Because of ideology, however, it was this back seat to which Mr. Carlin’s study was relegated; more precisely, it was booted out of the car entirely.

For these reasons, we submit that EPA should immediately make Mr. Carlin’s study public by entering it into the Endangerment docket, and that it should either extend or reopen the comment period in this proceeding to allow public responses to that study. It should do so, moreover, while publicly pledging that Mr. Carlin will suffer no adverse repercussions from agency personnel. Mr. Carlin is guilty of no wrongdoing, but the tenor of the emails described above suggests he may well have reason to fear reprisals.

Read the EPA internal emails, including photographs of the originals here.

Call your congressional representative. This is legally wrong and makes a mockery of the public comment process.

Tell them here: 202-224-3121.

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197 Responses to The EPA suppresses dissent and opinion, and apparently decides issues in advance of public comment

  1. Jack Green says:

    These people are dishonest and should be fired. This is an outrage. We are fast becoming an Iranian regime.

  2. tarpon says:

    WOW, shocked I tell you, just shocked.

    When the government starts lying to you about the basic premise for massive new taxes, what type of a government do you have?

    You expected to find truth? Science is going to be materially damaged in the eyes of the public because of this hoax.

  3. Methow Ken says:

    This is BEYOND outrageous !!
    I am calling my Congresswoman RIGHT NOW !!

    Come on, people:
    Let’s light up the Congressional switchboard:
    If this behavior by a (theoretically) objective agency of the Federal Government isn’t criminal, it should be.

  4. Jimmy Haigh says:

    Hmmm. A bit of a can of worms this one. I can see colours (sorry – colors) being nailed to the mast in the e-mail from McGartland to Carlin on 17th March in the statement that: “You may have heard that our budget was cut by 66%.”

    Welcome to the real world!

  5. MattN says:

    Raise your hand if you’re surprised at this….

  6. Adam from Kansas says:

    So ‘We the People’ doesn’t even matter if it gets in the way of the green agenda? What kind of government is that.

    In other notes, the greenhouse effect diagrams need a good overhaul
    http://www.iceagenow.com/If_the_canary_is_still_singing_we_are_okay.htm

    CO2 is heavier than air according to old mine tours and thus the gas would be the most dense at sea level, plus as air gets thinner the higher you go, that means less CO2, there’s no ‘wall’ of CO2 trapping heat high up in the atmosphere like some GHG chart implies.

  7. hareynolds says:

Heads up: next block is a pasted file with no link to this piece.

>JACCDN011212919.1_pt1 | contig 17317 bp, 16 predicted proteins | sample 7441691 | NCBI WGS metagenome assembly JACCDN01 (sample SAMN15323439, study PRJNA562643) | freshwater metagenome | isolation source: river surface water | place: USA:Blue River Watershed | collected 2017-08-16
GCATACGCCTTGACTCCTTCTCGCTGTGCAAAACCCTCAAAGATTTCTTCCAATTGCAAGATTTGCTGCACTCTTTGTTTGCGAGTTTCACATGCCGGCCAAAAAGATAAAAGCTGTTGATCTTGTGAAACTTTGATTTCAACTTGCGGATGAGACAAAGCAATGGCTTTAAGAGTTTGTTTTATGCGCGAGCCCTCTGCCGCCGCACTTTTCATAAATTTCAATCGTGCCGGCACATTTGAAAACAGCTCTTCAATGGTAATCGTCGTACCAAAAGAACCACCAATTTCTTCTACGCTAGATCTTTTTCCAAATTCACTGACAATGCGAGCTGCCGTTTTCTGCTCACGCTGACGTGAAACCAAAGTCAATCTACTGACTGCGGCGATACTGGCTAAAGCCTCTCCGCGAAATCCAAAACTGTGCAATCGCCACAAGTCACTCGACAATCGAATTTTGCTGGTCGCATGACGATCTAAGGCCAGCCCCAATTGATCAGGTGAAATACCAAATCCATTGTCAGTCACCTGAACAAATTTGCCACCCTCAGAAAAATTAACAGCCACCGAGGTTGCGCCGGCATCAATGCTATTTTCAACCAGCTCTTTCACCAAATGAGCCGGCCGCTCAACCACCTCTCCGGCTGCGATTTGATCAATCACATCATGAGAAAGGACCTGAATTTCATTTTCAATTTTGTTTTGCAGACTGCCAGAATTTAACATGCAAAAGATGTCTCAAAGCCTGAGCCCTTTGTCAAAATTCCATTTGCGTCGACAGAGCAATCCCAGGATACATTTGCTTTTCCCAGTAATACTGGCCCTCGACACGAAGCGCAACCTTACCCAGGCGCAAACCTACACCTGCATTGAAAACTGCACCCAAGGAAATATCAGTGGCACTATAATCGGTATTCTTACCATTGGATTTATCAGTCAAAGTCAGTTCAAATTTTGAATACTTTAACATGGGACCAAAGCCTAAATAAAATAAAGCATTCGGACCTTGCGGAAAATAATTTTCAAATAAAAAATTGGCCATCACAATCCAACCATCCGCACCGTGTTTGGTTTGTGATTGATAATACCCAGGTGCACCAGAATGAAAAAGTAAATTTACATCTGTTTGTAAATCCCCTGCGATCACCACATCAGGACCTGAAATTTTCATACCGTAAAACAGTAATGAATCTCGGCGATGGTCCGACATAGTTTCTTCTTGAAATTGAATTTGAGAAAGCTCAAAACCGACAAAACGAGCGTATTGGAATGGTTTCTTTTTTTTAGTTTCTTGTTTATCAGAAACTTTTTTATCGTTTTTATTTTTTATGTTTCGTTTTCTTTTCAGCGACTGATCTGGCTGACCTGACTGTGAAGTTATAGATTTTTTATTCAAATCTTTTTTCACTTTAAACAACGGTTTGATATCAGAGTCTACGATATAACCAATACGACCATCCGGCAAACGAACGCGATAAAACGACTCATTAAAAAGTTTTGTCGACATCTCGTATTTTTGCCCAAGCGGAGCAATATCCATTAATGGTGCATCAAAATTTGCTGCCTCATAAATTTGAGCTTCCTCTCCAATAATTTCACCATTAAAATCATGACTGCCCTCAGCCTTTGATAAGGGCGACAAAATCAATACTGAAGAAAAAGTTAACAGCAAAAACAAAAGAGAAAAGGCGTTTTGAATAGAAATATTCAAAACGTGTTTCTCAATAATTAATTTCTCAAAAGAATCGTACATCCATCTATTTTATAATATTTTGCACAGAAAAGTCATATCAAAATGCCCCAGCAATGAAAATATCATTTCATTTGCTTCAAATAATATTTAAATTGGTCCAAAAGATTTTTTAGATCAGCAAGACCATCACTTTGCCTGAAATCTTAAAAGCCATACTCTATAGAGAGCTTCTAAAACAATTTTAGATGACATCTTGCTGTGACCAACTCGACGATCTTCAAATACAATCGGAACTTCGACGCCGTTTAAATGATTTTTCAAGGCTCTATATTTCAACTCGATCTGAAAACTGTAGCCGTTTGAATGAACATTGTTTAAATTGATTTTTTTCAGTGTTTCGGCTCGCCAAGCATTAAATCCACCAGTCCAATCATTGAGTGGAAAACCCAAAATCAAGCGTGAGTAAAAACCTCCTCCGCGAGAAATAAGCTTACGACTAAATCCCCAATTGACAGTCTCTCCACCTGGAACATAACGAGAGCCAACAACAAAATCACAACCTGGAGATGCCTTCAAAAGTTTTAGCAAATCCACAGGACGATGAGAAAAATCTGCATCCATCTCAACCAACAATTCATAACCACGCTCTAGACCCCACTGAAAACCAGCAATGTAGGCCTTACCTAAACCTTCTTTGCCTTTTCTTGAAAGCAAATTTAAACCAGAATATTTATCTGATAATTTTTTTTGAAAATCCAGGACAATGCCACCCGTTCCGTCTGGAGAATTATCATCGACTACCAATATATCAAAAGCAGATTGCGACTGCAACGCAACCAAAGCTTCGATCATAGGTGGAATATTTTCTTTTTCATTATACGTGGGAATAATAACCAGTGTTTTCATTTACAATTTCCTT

I would sincerely like to contact my Congressman (Culbertson, R-Texas) and Senators (Hutchinson and Cornyn, both R-Texas) but (a) I am sure that they already know about this and are on the correct side of the fence, and (b) in any case, they are essentially powerless in the face of the fillibuster-proof majorities loyal to Ms. Pelosi and Senator Reid.

    I agree that we are indeed turning ourselves into a Banana Republic, but as in all democracies gone bad (remember the Weimar Republic) a majority has to VOTE FOR mindless oppression. Unfortunately, we get exactly the government that we deserve; heck, the government that some of our deluded fellow citizens have actually dreamed about.

    Perhaps the real culprits in this drama, e.g. the voters of Massachusetts, California, New York, and Nevada, just to name a few, should say a few mea culpas and write THEIR members of Congress.

  8. evanmjones says:

    Raise your hand if you’re surprised at this….

    Yes, I am surprised . . . that this came to light.

    Sounds as if there was a “canary” at the EPA. The early bird uncovers the can of worms.

  9. wws says:

    hope n’ change, people. Hope ‘n change.

  10. DaveE says:

    Nothing new here for the EPA!

    I hesitate to bring this up, but foregone conclusions is not exactly uncharted territory for the EPA.

    In their report on ETS, (second hand smoke), they twisted the rules to get the answer they wanted. (I am not going to debate whether or not it is even dangerous or not.)

    1) They used a form of analysis called a ‘meta-study’ (a collection of studies to enlarge the sample size.)

    2) they ‘cherry-picked’ the studies to include.

    Even after this they couldn’t get the required result, so…

    3) they reduced the CI to 90%

    Even so they couldn’t get the figures they really wanted, so…

    4) they declared an RR of 1.15 @ 90% as a class 1 carcinogen!

    5) their ruling was thrown out by the US supreme court.

    6) They appealed and won, not on the grounds the judge had indicted them but on the grounds that the courts had no jurisdiction.

    As I said, I’m not going to debate the rights & wrongs of ETS/SHS & even if you are of the view that it is harmful. does that justify falsifying the data?

    That is the kind of organisation you are dealing with!

    DaveE.

  11. Steven Hill says:

    Obama better look closly at Iran, Washington may be next…….

  12. DaveE says:

    Sorry, falsifying RESULTS, not data

    DaveE.

  13. Adam from Kansas says:

    Um, what’s the difference between these two images that should be the same?

    This image on the TAO info front page looks to be like El Nino trying to putter along.